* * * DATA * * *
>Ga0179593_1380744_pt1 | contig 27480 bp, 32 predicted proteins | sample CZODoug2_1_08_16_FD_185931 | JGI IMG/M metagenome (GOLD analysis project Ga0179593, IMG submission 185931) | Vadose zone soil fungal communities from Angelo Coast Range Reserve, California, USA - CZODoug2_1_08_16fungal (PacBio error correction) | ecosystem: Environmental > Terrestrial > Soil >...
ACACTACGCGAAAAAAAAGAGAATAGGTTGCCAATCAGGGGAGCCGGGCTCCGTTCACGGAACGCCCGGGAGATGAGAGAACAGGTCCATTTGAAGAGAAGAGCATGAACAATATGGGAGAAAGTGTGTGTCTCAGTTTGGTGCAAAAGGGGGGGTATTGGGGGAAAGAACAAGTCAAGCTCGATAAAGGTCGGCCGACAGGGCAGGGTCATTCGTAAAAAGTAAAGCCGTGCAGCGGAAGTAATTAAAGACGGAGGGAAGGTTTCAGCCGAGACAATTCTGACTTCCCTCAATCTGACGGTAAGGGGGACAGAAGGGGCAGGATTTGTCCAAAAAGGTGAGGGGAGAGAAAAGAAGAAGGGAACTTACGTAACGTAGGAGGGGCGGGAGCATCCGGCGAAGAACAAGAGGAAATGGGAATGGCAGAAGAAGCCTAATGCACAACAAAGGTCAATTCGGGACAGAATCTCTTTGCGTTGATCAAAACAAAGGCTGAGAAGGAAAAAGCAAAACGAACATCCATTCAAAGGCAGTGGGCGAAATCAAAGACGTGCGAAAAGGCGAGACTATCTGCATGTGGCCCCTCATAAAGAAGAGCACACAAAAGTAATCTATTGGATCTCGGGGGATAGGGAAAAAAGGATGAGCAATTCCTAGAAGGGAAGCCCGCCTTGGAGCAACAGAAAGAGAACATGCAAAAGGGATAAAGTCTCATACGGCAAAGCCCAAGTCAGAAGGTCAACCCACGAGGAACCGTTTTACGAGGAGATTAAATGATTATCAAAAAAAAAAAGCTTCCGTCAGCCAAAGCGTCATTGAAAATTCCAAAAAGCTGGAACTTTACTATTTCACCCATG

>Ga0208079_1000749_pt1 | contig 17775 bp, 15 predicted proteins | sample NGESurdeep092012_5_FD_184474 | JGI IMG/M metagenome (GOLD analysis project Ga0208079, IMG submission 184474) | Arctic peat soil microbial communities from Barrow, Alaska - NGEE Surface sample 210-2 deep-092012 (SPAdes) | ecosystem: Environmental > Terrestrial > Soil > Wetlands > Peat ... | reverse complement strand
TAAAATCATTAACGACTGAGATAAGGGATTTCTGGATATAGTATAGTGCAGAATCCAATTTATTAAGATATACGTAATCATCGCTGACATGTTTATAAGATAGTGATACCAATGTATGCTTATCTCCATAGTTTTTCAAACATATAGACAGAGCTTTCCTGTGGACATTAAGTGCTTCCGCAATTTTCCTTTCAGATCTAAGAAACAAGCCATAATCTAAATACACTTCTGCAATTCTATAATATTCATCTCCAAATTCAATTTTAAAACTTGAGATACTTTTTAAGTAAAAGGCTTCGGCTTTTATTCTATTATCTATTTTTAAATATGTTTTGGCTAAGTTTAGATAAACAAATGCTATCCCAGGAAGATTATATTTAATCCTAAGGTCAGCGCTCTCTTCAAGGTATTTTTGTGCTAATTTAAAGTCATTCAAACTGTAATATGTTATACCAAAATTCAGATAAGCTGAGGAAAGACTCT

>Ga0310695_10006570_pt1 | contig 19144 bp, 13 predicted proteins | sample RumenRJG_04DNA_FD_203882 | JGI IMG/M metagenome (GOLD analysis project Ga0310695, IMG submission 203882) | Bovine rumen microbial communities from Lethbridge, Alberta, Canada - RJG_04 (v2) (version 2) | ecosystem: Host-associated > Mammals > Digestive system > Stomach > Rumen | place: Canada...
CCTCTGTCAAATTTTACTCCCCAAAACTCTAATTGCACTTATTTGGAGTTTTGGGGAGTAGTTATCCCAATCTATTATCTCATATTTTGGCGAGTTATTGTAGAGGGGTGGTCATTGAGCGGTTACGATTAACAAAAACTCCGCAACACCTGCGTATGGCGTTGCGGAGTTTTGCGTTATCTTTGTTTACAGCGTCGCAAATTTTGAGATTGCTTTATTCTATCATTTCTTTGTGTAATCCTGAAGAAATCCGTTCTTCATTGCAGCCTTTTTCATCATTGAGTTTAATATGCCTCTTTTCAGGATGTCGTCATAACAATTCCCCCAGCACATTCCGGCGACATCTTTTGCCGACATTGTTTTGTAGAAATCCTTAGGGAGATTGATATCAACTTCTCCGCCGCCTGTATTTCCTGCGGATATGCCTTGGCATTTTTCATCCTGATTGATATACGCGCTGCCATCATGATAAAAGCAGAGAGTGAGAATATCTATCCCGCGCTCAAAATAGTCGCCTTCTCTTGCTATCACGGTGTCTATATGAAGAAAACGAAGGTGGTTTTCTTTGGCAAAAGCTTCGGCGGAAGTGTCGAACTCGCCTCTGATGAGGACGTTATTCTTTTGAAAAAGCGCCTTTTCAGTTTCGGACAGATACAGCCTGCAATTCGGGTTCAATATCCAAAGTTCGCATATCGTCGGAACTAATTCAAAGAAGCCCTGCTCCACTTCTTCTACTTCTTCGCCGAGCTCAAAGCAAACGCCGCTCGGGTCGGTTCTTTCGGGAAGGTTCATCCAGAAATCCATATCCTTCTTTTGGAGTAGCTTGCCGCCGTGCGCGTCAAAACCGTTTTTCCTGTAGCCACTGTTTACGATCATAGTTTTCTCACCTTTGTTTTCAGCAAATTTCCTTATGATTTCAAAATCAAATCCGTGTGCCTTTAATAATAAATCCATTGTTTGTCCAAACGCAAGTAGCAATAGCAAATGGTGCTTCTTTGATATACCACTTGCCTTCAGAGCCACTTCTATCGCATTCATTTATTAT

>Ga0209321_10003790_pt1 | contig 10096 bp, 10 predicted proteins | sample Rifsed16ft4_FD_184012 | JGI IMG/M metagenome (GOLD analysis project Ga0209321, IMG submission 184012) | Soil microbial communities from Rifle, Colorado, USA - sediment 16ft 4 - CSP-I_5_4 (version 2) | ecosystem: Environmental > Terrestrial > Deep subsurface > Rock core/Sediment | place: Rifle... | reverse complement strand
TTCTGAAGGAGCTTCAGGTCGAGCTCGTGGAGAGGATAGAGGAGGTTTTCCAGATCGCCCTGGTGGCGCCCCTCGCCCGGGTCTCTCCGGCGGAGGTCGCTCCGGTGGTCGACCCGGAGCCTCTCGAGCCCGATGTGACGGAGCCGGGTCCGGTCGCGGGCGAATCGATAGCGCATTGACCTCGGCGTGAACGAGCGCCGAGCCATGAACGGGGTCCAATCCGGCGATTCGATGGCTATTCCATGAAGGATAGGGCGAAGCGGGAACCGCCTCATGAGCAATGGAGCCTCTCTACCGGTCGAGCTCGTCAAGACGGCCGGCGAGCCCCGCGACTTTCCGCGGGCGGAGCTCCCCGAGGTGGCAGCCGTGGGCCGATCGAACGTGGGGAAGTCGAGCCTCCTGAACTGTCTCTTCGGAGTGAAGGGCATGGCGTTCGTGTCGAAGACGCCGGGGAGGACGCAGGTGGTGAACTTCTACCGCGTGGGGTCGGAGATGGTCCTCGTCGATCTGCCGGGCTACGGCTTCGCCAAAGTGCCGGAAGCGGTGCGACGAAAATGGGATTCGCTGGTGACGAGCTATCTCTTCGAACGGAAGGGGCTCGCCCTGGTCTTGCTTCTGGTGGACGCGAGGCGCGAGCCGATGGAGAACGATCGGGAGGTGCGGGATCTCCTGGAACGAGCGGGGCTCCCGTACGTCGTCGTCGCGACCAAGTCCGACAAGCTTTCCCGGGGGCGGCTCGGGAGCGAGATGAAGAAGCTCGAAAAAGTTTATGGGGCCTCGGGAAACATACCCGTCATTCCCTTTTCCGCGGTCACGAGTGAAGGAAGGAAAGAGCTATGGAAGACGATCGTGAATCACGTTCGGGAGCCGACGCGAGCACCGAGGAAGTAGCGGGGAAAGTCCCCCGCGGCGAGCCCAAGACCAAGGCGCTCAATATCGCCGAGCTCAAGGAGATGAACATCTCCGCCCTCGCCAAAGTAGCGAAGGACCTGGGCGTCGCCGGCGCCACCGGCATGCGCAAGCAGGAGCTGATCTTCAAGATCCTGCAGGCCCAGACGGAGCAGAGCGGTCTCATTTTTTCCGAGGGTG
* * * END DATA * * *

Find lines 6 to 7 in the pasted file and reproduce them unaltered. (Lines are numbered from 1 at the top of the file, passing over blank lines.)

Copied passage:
CCTCTGTCAAATTTTACTCCCCAAAACTCTAATTGCACTTATTTGGAGTTTTGGGGAGTAGTTATCCCAATCTATTATCTCATATTTTGGCGAGTTATTGTAGAGGGGTGGTCATTGAGCGGTTACGATTAACAAAAACTCCGCAACACCTGCGTATGGCGTTGCGGAGTTTTGCGTTATCTTTGTTTACAGCGTCGCAAATTTTGAGATTGCTTTATTCTATCATTTCTTTGTGTAATCCTGAAGAAATCCGTTCTTCATTGCAGCCTTTTTCATCATTGAGTTTAATATGCCTCTTTTCAGGATGTCGTCATAACAATTCCCCCAGCACATTCCGGCGACATCTTTTGCCGACATTGTTTTGTAGAAATCCTTAGGGAGATTGATATCAACTTCTCCGCCGCCTGTATTTCCTGCGGATATGCCTTGGCATTTTTCATCCTGATTGATATACGCGCTGCCATCATGATAAAAGCAGAGAGTGAGAATATCTATCCCGCGCTCAAAATAGTCGCCTTCTCTTGCTATCACGGTGTCTATATGAAGAAAACGAAGGTGGTTTTCTTTGGCAAAAGCTTCGGCGGAAGTGTCGAACTCGCCTCTGATGAGGACGTTATTCTTTTGAAAAAGCGCCTTTTCAGTTTCGGACAGATACAGCCTGCAATTCGGGTTCAATATCCAAAGTTCGCATATCGTCGGAACTAATTCAAAGAAGCCCTGCTCCACTTCTTCTACTTCTTCGCCGAGCTCAAAGCAAACGCCGCTCGGGTCGGTTCTTTCGGGAAGGTTCATCCAGAAATCCATATCCTTCTTTTGGAGTAGCTTGCCGCCGTGCGCGTCAAAACCGTTTTTCCTGTAGCCACTGTTTACGATCATAGTTTTCTCACCTTTGTTTTCAGCAAATTTCCTTATGATTTCAAAATCAAATCCGTGTGCCTTTAATAATAAATCCATTGTTTGTCCAAACGCAAGTAGCAATAGCAAATGGTGCTTCTTTGATATACCACTTGCCTTCAGAGCCACTTCTATCGCATTCATTTATTAT

>Ga0209321_10003790_pt1 | contig 10096 bp, 10 predicted proteins | sample Rifsed16ft4_FD_184012 | JGI IMG/M metagenome (GOLD analysis project Ga0209321, IMG submission 184012) | Soil microbial communities from Rifle, Colorado, USA - sediment 16ft 4 - CSP-I_5_4 (version 2) | ecosystem: Environmental > Terrestrial > Deep subsurface > Rock core/Sediment | place: Rifle... | reverse complement strand